3D-printed bricks can cool a room with water

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The 3D-printed cool brick can hold water in its pores, like a sponge (Photo: Emerging Objects)

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We've previously seen designers use the presence of swimming pools or take advantage of prevailing winds to help passively cool homes. But what if every brick used to build a house could cool it down? Design studio Emerging Objects has come out with 3D-printed porous bricks called Cool Bricks that can be filled with water to bring down temperatures.

The bricks utilize the principle of evaporative cooling, where water vapor is added to air to lower the temperature. If you've ever hung a wet cloth in front of the window to cool the breeze flowing in, you've used the same principle.

Each 3D-printed cool brick, has a three dimensional ceramic lattice-like structure that can hold water in its pores, like a sponge. When air flows through the porous brick it absorbs evaporated water vapor, becoming cooler in the process. According to the designers, if all the walls of a home were built with porous, water-logged cool bricks, the air flow through them could bring down the home's internal temperature.

"It's an alternative to air conditioning or an electric swamp cooler," Ronald Rael, one of the designers, tells Gizmag. "It is a much more natural, energy-saving tactic for passive cooling in arid environments."

An Associate Professor, at the University of California, Berkeley, Rael along with co-designer Virginia San Fratello, drew inspiration from the Muscatese evaporative cooling window used in desert climes to humidify and cool dry, hot air. The window makes use of a water-filled ceramic container positioned behind a wooden screen to humidify and cool the air blowing in.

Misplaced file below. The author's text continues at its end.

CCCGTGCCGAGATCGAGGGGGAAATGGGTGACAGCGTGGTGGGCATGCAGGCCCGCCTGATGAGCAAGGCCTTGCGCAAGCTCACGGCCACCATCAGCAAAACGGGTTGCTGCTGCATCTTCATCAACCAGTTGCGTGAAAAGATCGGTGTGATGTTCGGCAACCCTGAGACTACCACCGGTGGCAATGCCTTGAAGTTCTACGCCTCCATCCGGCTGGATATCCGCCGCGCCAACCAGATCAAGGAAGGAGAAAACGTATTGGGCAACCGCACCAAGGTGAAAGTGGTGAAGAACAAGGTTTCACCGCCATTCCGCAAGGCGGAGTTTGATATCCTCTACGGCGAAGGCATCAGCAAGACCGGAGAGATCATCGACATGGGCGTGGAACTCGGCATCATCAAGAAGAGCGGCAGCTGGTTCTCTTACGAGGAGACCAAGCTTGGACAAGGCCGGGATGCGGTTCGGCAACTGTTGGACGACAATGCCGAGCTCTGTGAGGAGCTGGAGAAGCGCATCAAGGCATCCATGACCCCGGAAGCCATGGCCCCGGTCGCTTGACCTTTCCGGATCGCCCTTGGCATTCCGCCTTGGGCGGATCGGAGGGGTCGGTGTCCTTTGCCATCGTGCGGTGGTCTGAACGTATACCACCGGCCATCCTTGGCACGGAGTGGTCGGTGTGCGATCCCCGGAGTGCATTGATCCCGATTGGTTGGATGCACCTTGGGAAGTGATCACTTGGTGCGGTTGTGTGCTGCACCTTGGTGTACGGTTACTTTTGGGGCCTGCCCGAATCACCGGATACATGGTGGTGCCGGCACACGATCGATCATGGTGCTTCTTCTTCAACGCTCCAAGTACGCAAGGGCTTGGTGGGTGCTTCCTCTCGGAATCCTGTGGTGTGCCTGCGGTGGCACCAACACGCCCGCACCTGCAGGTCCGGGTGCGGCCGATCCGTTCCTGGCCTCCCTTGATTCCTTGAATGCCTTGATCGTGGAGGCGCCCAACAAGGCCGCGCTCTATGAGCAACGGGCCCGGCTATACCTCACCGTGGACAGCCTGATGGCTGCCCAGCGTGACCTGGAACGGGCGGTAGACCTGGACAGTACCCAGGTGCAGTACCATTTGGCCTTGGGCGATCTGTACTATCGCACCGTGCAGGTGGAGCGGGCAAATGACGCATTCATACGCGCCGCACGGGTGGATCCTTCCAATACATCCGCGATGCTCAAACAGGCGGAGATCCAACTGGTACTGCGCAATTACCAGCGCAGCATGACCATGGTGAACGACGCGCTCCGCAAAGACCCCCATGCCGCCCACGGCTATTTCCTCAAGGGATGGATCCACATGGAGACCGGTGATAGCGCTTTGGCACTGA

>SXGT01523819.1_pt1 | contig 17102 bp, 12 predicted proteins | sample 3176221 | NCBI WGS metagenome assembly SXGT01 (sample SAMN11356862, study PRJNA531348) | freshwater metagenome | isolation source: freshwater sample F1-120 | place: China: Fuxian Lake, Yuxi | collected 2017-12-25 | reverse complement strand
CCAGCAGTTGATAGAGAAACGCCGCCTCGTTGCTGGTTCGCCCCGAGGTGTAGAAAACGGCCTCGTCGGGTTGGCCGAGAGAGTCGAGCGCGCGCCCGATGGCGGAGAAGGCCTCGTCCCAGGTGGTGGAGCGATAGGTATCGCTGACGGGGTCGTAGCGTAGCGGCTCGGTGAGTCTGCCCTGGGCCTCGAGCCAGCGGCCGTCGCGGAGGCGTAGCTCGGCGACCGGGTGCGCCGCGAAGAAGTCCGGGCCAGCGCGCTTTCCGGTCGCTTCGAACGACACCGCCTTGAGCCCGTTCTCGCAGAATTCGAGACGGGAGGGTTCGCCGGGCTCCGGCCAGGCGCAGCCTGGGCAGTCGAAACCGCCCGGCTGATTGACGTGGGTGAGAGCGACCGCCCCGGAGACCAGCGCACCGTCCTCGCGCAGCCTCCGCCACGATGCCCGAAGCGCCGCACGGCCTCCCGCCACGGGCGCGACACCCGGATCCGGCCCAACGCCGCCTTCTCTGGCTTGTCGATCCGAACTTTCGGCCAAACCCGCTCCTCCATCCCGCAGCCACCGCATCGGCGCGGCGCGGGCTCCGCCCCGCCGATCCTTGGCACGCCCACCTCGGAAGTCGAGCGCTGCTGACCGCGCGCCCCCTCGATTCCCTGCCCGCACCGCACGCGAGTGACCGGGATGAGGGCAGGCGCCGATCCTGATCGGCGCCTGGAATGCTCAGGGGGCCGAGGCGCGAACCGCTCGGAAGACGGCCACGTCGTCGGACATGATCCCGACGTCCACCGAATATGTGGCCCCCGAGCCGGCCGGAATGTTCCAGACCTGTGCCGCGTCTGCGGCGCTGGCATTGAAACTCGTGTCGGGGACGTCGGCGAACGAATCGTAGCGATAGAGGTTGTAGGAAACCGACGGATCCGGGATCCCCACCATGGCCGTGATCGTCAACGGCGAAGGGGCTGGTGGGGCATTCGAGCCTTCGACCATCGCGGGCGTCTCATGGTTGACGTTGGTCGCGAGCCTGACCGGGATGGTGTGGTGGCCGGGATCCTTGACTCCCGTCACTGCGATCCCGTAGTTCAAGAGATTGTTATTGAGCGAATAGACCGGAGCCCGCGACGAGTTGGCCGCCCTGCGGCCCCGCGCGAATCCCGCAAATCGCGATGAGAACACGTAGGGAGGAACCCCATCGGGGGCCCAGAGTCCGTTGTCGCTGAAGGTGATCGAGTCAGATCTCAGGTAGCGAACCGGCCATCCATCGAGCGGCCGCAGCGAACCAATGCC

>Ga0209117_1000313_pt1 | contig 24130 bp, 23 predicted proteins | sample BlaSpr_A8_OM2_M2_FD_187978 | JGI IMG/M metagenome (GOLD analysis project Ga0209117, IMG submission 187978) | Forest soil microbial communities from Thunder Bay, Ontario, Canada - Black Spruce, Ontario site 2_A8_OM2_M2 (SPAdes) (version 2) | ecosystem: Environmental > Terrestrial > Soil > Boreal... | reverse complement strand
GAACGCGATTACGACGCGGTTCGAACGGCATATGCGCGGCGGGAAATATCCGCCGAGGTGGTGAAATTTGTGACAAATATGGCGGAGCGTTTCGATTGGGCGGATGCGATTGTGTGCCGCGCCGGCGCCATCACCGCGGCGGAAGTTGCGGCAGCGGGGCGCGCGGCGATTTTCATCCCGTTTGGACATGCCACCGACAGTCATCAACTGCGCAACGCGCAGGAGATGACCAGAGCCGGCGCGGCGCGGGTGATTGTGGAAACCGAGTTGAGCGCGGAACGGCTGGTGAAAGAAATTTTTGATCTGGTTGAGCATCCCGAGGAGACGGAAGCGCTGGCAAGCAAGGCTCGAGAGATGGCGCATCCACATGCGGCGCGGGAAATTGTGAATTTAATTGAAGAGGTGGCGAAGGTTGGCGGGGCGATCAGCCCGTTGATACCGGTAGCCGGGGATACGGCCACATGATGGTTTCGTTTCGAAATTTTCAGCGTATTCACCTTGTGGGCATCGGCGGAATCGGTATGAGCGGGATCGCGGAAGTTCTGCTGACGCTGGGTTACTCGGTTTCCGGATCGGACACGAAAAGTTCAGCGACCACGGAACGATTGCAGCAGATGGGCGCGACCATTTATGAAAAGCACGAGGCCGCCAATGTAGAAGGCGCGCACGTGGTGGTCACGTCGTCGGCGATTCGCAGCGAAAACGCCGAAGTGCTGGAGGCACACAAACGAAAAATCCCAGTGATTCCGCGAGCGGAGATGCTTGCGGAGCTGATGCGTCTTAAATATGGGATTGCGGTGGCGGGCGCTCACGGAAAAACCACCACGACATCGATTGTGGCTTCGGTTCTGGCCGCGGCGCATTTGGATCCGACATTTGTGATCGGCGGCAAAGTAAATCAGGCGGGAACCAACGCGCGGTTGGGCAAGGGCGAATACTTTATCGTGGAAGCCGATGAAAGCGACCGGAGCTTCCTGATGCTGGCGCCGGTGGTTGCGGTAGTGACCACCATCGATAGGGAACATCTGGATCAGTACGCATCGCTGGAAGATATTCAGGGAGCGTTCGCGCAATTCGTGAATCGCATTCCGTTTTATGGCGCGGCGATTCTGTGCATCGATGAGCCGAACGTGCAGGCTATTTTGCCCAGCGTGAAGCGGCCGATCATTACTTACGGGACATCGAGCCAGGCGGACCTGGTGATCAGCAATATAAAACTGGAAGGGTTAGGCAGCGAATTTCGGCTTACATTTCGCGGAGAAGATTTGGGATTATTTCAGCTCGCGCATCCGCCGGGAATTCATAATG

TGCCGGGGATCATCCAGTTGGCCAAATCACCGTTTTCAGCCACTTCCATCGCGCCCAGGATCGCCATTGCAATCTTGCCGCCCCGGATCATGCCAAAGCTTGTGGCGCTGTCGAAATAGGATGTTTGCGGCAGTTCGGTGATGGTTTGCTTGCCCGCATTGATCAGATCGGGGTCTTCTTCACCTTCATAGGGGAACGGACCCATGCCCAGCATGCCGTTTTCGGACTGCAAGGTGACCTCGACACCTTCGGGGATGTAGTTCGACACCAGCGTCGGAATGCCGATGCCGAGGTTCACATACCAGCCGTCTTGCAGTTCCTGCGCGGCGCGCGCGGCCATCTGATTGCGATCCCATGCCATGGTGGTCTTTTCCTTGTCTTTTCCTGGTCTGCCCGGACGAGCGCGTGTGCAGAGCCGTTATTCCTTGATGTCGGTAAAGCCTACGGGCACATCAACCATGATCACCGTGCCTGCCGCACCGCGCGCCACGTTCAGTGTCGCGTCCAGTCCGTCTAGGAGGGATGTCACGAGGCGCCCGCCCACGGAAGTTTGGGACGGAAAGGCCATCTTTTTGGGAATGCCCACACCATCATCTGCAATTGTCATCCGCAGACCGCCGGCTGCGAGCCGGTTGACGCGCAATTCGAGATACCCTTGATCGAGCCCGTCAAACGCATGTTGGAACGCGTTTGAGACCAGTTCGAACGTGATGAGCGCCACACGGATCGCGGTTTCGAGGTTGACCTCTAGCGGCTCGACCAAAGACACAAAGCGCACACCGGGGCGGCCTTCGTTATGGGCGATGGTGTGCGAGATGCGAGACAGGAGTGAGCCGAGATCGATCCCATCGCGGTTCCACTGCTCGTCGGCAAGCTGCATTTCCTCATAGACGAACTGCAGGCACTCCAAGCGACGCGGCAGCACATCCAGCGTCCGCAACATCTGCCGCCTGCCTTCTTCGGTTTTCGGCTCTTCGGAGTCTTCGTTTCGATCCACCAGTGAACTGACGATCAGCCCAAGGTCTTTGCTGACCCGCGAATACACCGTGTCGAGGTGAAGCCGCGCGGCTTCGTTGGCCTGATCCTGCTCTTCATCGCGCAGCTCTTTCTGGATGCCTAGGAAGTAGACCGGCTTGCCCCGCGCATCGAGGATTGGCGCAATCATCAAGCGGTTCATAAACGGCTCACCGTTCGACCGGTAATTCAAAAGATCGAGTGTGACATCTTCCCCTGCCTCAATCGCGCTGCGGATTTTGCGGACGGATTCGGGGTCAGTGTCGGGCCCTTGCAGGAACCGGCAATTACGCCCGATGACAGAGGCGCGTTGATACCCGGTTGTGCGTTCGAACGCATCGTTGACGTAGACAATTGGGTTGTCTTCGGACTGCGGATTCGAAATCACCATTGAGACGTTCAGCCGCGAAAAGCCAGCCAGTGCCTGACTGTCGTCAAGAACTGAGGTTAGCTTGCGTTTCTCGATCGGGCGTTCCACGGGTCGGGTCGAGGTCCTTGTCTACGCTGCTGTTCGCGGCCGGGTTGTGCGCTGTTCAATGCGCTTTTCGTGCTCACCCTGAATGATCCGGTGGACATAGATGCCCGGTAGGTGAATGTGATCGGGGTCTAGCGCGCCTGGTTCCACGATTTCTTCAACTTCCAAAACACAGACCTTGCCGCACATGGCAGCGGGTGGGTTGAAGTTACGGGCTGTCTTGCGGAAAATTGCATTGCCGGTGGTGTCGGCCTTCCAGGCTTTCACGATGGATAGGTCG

Designed to interlock with each other, the modular bricks can be stacked together and set in mortar to create a wall. Each brick also has a shape that provides a little shade, to help protect the wall's surface from the sun and improve it's performance. The researchers have just begun tests on the prototype to determine its cooling effects, and believe the bricks could be used to cool large rooms, or even prove useful in agricultural applications.

"The water can be applied to the bricks manually or via a pump," Rael tells us. "It could be sprayed on. The amount of cooling would depend on the size of the wall, the amount of water and the airflow (passive or active)."

The cool brick is currently on display at the public exhibition called Data Clay: Digital Strategies for Parsing the Earth at the San Francisco Museum of Craft and Design until April 19, 2015.

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